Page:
The rapidly rising incidence of hepatocellular carcinoma (HCC) can be attributed to several risk factors, including metabolic syndrome, alcohol, viral hepatitis related to HBV or HCV, and other genetic and environmental etiologies. Morbidity and mortality related to HCC remain major challenges for the healthcare system throughout the world. Guidelines recommend surveillance for patients with cirrhosis for early detection of HCC to improve clinical outcomes. In patients with cirrhosis, the American Association for the Study of Liver Diseases (AASLD) recommends surveillance with abdominal ultrasound (US) every 6 months, with or without serum α-fetoprotein (AFP).1 Similarly, the European Association for the Study of the Liver (EASL) recommends surveillance with abdominal US every 6 months and notes the suboptimal cost-effectiveness of biomarkers such as AFP.2 US is an affordable, safe, and accessible imaging method; however, Tzartzeva et al found that the sensitivity of US alone or with AFP for early-stage HCC is only 47% and 63%, respectively.3,4 A major reason for detection of HCC at a late stage is suboptimal surveillance.5–7

Suboptimal performance of US for small lesions motivates the use of contrast-enhanced magnetic resonance imaging (MRI),8 which detects smaller malignant lesions with more sensitivity than US (84% versus 27%, respectively, according to Kim et al).9 Although MRI is an expensive imaging method, the higher sensitivity of semi-annual surveillance using MRI in a high-risk population may be more cost-effective than using US in HCC surveillance.9 A limitation of MRI includes the frequent detection of vascular benign lesions, such as arterio-venous shunts, leading to unnecessary surveillance. On the other hand, MRI surveillance can also result in under-categorization of small or early malignant lesions, leading to delayed diagnoses, and under-staging 24.9% of HCC cases.10–12 Non-contrast MRI sequences are further limited by decreased sensitivity for HCC.

There is a need for new minimally invasive tools that better risk stratify patients under surveillance and detect HCC at earlier stages with higher sensitivity and specificity, given the limitations of US and MRI.1 While most current surveillance methods utilize clinical, demographic, and blood-based biomarkers, diagnostic methods utilize imaging, specifically computed tomography (CT) and MRI.10,13 The Liver Imaging Reporting and Data System (LI-RADS) represents an attempt to classify liver nodules for probability of malignancy with CT or MRI using a standardized method to minimize the discrepancies among radiologists.14 LI-RADs use tumor size and arterial-phase hyperenhancement as defining features for risk stratification, while major features of an enhancing capsule, washout, and threshold growth can further increase the confidence in a malignant or benign diagnosis. However, there is significant heterogeneity within the LI-RADS groups, especially for LR-3 and LR-4 lesions.1,14 Limited diagnostic performance is especially evident in these categories as 38% of LR-3 and 74% of LR-4 lesions are HCC.15 The wide range of probability of HCC in LR-3 and LR-4 observations indicates a current limitation in diagnostic accuracy and risk stratification. Furthermore, robust recommendations for diagnostic follow-up imaging or even biopsy in patients with these indeterminate lesions do not exist.1 Due to the integral role of vascular endothelial growth factor (VEGF) signaling in the oncogenesis of HCC, tumor enhancement is a key consideration in LI-RADs, but no risk stratification method quantifies enhancement on CT or MRI.16 Tumor enhancement, therefore, poses a promising avenue for the optimization of imaging-based diagnosis of HCC in surveillance populations.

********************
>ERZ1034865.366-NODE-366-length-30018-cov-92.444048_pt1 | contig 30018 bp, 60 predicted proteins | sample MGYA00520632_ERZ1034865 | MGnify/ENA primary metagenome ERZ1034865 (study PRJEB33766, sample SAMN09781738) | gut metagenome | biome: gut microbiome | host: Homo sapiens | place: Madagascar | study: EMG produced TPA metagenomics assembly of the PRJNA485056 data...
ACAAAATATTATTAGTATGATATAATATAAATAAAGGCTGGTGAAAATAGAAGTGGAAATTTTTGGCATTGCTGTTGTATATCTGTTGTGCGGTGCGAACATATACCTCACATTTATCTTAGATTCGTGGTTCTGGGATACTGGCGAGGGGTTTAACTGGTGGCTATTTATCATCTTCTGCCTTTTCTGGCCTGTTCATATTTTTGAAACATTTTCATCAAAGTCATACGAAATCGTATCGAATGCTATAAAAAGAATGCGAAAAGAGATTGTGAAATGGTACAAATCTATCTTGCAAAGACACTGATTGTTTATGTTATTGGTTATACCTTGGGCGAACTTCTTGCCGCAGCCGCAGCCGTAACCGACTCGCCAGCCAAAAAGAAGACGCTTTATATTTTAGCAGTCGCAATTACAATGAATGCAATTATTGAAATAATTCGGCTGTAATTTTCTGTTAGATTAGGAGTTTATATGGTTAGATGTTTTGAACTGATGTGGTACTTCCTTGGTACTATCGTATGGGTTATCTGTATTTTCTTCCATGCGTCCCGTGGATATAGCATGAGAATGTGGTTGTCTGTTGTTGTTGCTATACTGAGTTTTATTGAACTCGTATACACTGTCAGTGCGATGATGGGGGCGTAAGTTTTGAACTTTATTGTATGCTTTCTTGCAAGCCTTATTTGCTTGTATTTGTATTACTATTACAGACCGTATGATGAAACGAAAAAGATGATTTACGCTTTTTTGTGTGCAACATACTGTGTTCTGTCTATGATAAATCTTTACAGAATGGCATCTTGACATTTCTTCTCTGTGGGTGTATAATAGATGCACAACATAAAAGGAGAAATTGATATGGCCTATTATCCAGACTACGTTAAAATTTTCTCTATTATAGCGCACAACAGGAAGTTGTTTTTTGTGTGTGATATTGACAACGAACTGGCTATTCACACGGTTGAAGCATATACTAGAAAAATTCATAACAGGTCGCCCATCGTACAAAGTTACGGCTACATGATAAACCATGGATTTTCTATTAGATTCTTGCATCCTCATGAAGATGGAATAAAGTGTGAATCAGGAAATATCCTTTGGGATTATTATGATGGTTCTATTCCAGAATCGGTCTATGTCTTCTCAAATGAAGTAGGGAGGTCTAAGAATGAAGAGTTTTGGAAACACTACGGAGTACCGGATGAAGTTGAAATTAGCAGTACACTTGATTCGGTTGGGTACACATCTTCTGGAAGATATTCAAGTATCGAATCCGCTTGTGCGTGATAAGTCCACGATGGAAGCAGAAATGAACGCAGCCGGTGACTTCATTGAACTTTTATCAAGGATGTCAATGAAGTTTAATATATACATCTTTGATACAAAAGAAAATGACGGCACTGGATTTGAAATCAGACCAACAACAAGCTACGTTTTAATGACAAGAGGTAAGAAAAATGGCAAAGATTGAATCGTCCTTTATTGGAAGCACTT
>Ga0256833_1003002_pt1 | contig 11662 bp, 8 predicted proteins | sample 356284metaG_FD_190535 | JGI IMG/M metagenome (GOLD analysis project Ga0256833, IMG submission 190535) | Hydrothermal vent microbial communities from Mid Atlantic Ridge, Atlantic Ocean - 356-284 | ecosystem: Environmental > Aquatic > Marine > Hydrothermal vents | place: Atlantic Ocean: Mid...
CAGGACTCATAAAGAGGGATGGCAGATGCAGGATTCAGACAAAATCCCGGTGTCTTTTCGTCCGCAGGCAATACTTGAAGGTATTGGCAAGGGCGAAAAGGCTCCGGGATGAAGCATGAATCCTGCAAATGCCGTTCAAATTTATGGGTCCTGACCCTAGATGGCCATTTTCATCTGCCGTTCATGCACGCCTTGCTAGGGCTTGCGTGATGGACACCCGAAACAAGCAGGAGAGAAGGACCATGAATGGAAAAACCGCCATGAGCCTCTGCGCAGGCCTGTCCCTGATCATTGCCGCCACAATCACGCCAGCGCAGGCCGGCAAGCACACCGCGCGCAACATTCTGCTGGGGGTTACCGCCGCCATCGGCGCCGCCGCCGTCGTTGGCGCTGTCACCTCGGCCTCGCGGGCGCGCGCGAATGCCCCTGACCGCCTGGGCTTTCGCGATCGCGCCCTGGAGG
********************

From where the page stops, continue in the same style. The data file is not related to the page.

Recent studies have investigated machine learning and radiomic approaches for HCC detection, such as enhancement pattern mapping (EPM).10,11 EPM is a novel voxel-based signal analysis technique that quantifies the difference in enhancement over time of a given voxel in the liver compared to either a patient-specific or population-based normal liver model, providing a measurement and visualization of how different the signal is over an entire volume of interest. EPM expands on the available set of imaging features, and it provides an interpretable value that is based on angiogenesis and tumor perfusion that are fundamental to HCC pathophysiology improving its diagnostic performance. Previous medical literature has indicated that EPM algorithm improves the contrast-to-noise (CNR) ratio enhancement for lesion detection in hepatobiliary malignancy.12 Therefore, we embarked on this study to test the hypothesis that EPM can differentiate between HCC and cirrhotic parenchyma with and without lesions on pre-diagnostic and diagnostic MRI scans, with a future view of applications of EPM for early detection of HCC in patients undergoing surveillance.